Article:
TDD Applied To Testbench Development

When we were writing about TDD back in November 2011 during our TDD month, admittedly I had very little experience with it. The goal with TDD month was to spread the word and drum up a little interest in a technique the the software folks have been using successfully for years. I’d used it on a small scale but lacked the experience to back up a lot of what I was writing.

Over the last few months though, that’s changed. I’ve spent a good amount of time collecting feedback from and supporting SVUnit early adopters. That’s been good for getting a feel for how others in hardware development see TDD. Just as important, I’ve been using TDD myself to build testbenches and it’s been going well… very, very well. I’m at the point where I’m going through a pretty repeatable cycle that I think could be useful for others contemplating TDD. I’ve talked about this cycle before, but it’s worth revisiting now that I’ve been through it.

There it is: TDD applied to testbench development. If you’re a verification engineer, this is the cycle you’ll find yourself repeating as you’re building a testbench and verifying a design. It’s equally applicable to any component but I found it particularly useful in building a reference model.

First, the yellow box on the right is where the testbench is built and tested. On a given day, depending on what features I’m working on, I expect to go through that loop several times. That means alternating between adding a new unit test and writing the corresponding reference model/testbench code several times a day. It took a little getting used to, but it was pretty easy to find a groove on the testbench side. Add a test, test should fail, add the feature, test should pass, repeat.

When a new testbench feature is ready to go, I move over to the green box, write a test against the design and see what happens. On the design side, regardless of result, I do a quick eyeball/logfile/waveform confirmation that the results are being reported correctly. From there, if the result is a fail I file a bug against the design (after I do a little digging to see if I can figure out what’s gone wrong). If the result is a pass, I go back to the yellow box and start the whole cycle again.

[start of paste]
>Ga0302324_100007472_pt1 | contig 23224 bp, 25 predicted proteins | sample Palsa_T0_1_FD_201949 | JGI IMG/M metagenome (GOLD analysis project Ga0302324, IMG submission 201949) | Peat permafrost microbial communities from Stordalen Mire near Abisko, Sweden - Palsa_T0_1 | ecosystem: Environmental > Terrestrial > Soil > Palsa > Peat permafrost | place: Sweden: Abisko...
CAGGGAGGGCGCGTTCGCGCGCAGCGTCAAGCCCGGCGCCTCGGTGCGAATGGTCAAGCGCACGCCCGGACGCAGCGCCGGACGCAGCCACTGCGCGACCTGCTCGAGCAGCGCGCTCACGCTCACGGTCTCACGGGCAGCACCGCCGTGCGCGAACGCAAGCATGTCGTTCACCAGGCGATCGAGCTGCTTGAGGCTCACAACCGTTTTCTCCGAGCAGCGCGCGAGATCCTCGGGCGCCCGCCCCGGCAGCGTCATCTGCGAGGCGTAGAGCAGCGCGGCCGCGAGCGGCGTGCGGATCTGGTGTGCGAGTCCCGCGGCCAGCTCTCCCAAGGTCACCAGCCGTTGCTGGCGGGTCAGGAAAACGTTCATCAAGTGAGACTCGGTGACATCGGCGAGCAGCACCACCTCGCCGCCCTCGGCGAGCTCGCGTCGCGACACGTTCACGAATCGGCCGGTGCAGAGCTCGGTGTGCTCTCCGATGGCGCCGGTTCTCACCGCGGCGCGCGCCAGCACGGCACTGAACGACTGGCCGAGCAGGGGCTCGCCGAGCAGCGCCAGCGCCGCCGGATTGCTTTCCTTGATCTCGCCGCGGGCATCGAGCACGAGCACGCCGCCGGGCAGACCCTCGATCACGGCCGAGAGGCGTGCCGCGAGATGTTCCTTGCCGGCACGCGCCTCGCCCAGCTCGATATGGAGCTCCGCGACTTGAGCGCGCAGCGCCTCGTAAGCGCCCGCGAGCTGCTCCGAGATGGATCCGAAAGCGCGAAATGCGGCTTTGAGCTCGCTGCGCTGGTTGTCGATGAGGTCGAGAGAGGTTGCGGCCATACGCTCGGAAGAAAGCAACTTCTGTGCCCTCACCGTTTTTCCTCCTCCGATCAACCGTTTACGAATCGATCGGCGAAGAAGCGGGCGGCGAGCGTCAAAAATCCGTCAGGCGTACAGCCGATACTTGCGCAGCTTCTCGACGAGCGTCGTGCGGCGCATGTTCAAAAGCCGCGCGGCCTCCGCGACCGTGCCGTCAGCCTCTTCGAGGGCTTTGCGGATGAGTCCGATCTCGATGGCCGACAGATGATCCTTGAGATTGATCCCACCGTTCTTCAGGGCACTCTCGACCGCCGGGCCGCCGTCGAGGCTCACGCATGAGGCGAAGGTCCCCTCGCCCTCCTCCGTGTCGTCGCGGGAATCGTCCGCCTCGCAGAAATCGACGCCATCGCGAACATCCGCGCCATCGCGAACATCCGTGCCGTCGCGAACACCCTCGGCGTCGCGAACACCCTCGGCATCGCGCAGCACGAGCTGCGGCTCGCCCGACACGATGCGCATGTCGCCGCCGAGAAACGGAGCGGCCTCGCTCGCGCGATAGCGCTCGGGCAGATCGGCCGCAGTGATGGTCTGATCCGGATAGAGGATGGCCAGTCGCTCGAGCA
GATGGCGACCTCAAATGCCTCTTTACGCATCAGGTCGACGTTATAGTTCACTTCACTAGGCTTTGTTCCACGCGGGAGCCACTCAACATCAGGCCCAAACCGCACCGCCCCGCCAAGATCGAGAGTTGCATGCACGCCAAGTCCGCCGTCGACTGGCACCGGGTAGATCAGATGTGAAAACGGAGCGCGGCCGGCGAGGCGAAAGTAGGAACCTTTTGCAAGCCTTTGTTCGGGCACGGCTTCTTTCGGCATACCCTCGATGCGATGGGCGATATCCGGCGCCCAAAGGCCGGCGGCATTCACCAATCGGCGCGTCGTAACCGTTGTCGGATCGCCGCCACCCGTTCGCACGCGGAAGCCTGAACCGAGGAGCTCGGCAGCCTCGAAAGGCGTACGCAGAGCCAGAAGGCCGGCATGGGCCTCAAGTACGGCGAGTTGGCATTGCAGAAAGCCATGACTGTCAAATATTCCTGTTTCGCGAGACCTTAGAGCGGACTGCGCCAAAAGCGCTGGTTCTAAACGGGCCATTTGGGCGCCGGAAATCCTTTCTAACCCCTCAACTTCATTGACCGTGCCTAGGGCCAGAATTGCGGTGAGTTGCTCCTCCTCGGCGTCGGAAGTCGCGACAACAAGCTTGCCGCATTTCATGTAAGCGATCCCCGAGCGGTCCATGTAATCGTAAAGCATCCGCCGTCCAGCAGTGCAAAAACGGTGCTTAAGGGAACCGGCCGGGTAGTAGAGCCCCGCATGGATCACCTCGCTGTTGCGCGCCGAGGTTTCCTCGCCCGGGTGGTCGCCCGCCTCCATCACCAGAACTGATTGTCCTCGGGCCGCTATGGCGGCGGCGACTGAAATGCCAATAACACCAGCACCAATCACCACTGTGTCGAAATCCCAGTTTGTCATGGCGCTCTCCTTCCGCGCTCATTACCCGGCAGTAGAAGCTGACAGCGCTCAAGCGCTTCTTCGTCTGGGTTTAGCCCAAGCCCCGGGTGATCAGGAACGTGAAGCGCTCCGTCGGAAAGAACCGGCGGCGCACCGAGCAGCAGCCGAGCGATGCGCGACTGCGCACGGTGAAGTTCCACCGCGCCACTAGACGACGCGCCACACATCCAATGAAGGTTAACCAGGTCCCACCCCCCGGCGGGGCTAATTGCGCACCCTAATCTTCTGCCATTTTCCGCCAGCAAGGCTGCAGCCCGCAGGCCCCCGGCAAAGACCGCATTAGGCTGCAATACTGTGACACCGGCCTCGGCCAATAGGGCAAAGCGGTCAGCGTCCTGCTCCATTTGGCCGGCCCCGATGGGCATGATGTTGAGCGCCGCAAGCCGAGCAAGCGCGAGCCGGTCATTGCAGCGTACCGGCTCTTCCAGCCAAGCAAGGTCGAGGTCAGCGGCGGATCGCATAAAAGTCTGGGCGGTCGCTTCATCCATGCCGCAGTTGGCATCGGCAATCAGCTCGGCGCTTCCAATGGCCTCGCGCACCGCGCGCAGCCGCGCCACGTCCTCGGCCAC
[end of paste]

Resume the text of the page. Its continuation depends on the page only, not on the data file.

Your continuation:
In terms of the amount of code I write, I find tests are usually between 10 and 50 lines – typically weighted toward the high end. That goes for the testbench code as well, though in the testbench the number of lines is typically toward the low end. Seems 50 lines of test is a little high but I found myself using a few different templates that helped me write the test code pretty efficiently. My ratio of test to testbench code is about 2:1. I don’t know if that’s typical of people using TDD but it feels reasonable to me.

Additional things to point out…

  • Verifying testbench components doesn’t take as long as I thought it would. I was expecting it to be more time intensive that it is.
  • Now that I’m using TDD to build testbenches, it seems completely ridiculous that I used to avoid verifying testbench code. (Repeat: completely ridiculous.)
  • By fixing bugs as I go along, it’s very easy to see myself eliminating days and weeks of debug effort down the road. The silly bugs that used to take me a few hours to isolate and fix now take me a few minutes.
  • I go through the loop in the yellow box several times a day which means I’m regressing my entire testbench several times a day. My code rarely breaks. If it does break, it’s not for more than a few minutes.
  • Regressing a testbench takes about as long as running 1 RTL sim. Because SVUnit runs all the tests in the same executable, it can take more time to compile and load the tests than run them. The turnaround time is very fast.
  • I do find myself re-factoring code as I go along, as expected. It doesn’t take a lot of time but it is something I need to expect every few days, as I come to functional milestones or as I see better ways to structure my code.
  • Admittedly, I should be showing test first on the design side as well. I do do that periodically but not consistently enough to show it in the graphic. That’s something I can work on in future.

Now that I’m into TDD, it’s a technique I can’t imagine not using. I’d expect others to feel the same once they get into it.

Bottom line now that I’m gaining experience with it: TDD of testbenches has helped me improve the quality of code I write. Significantly.

No question.

-neil

PS: The graphic I use here is part of a lunch-n-learn talk I have on using TDD and incremental development in functional verification. If you interested in seeing it, let me know at neil.johnson@agilesoc.com.

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